“My first practice back was tough,” he said. “My legs felt like jello, and I got winded really quickly. I went to a physical therapist about two or three days each week. He helped me get my legs back and helped a lot with getting my endurance up to where it was before. I hated going to the physical therapist because of how hard he pushed me. Getting back into hockey shape felt like it was taking forever, but before I knew it I was back on the ice. It was great to be back. I think I scored in my first game, so that helped build my confidence a bit.”

While his condition took hockey away from him for a year, spending so much time at the hospital opened Griffin’s eyes to the plight of others and the level of care provided by the hospital staff.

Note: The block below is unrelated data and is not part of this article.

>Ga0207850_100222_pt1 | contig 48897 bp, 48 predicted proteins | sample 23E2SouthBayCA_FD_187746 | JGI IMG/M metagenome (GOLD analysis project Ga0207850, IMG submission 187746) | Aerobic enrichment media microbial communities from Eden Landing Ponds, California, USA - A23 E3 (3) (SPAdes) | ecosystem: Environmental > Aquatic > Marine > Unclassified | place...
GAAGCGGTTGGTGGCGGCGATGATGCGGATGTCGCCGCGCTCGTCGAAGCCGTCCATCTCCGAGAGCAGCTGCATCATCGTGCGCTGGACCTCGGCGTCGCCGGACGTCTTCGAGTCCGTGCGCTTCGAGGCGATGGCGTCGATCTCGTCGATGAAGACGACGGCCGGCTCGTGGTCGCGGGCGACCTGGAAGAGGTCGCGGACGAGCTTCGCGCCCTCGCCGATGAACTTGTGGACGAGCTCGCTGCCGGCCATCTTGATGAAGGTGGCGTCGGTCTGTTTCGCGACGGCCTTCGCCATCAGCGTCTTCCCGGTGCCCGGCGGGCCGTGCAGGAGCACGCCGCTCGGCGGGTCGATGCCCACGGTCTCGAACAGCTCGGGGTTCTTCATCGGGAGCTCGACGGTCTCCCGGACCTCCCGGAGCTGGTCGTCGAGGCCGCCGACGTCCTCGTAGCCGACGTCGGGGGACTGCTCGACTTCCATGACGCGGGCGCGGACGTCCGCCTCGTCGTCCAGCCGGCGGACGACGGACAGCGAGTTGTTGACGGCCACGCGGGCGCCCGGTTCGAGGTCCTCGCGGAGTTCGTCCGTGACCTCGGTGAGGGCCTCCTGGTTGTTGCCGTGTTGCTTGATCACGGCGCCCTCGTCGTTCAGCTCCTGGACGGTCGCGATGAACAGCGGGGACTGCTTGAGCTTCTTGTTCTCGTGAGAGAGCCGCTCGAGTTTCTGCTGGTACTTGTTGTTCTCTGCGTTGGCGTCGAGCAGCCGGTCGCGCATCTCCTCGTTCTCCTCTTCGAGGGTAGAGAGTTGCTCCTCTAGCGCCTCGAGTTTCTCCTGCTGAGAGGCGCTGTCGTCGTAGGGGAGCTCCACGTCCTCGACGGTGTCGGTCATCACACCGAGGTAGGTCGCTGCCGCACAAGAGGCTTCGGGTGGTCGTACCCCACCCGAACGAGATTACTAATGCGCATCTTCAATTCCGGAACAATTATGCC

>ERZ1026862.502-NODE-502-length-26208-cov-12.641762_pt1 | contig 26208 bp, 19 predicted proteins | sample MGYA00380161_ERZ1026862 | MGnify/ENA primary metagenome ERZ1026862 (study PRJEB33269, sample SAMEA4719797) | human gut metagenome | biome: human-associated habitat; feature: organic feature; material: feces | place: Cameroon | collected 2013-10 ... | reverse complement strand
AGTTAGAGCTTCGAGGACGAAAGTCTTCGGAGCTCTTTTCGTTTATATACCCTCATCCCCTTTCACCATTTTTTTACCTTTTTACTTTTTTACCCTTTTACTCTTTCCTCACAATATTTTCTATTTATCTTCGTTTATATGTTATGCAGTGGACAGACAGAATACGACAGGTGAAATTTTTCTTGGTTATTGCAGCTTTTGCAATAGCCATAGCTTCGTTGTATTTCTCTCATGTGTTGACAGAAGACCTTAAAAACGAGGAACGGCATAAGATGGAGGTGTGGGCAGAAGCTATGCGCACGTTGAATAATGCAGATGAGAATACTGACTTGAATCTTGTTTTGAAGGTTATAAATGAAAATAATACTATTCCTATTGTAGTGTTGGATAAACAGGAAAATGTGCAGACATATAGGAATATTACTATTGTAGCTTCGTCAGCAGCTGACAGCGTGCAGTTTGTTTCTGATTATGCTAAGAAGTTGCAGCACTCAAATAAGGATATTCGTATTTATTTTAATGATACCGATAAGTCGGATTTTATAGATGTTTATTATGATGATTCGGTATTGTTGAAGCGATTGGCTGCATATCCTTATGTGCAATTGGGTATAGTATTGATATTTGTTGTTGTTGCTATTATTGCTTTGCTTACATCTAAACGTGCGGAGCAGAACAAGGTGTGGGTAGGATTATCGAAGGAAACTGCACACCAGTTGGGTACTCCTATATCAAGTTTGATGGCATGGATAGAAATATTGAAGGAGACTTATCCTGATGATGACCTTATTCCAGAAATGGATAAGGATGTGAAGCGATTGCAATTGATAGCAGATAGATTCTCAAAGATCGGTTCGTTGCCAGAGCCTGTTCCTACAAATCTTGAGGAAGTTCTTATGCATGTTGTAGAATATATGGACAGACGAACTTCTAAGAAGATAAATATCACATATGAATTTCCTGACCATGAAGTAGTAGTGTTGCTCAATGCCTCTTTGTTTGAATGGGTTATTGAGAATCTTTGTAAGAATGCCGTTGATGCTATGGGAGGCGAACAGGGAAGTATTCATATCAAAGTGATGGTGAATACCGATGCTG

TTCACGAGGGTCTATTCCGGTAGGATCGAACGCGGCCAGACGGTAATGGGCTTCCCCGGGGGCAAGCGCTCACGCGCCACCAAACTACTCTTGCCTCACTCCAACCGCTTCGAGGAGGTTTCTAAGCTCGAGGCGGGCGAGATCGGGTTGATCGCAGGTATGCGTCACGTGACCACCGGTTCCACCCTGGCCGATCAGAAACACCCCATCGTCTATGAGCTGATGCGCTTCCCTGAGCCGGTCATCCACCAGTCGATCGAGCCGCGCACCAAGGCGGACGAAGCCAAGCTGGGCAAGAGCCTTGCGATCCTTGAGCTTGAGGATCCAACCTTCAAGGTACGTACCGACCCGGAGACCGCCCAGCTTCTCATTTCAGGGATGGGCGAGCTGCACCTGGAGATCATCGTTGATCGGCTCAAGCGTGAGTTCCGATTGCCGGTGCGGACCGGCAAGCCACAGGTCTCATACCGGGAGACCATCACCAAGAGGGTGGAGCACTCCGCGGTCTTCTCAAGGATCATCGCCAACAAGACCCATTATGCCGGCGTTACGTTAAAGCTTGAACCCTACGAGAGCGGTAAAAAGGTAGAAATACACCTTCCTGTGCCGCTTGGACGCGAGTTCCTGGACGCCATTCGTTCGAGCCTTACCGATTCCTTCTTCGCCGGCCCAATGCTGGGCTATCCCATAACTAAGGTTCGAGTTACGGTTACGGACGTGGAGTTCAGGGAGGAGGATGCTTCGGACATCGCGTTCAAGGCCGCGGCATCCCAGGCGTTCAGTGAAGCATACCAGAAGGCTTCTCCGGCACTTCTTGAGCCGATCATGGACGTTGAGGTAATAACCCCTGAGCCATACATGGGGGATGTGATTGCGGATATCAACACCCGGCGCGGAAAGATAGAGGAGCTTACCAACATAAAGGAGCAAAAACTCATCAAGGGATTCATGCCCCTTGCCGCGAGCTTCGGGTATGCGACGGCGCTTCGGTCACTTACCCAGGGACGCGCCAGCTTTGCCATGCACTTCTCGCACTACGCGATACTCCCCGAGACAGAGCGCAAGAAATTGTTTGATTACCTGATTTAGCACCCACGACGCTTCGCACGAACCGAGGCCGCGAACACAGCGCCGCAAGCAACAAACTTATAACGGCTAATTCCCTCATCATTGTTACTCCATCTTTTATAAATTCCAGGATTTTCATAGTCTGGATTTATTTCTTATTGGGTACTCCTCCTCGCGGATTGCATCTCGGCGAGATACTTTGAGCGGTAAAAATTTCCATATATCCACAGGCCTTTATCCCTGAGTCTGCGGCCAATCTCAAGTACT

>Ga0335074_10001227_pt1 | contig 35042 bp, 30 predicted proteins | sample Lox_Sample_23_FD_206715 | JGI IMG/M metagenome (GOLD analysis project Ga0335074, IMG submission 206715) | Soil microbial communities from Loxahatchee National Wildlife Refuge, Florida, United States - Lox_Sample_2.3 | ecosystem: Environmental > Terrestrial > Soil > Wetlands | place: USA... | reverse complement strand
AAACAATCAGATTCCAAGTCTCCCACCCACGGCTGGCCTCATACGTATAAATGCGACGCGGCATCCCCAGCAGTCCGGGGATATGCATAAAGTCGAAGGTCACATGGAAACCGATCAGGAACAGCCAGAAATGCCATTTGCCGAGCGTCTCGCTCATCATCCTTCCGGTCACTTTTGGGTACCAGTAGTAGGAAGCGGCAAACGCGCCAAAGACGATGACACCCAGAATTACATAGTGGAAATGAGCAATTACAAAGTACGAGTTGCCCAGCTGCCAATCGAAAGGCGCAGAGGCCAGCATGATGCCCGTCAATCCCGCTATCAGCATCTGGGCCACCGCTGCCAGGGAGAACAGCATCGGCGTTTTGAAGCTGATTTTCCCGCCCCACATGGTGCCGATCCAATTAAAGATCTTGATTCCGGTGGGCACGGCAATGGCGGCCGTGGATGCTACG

“He gained an appreciation of what kids in the hospital go through,” said Lori Bouchard, Griffin’s mother, “and a perspective on how lucky he was to be playing hockey.”

That realization helped Griffin come up with the idea to host his holiday skate to benefit the hospital as a sixth grader when his teacher Danielle Petrucci led a life skills class and challenged her students to perform a service-learning project,

“I always knew concussions were an issue, but I didn’t know how serious or how many people are really affected by them {before being in the hospital},” Griffin said. “Hearing about all the people with permanent brain damage and other concussion-related issues made me want to help in some way.”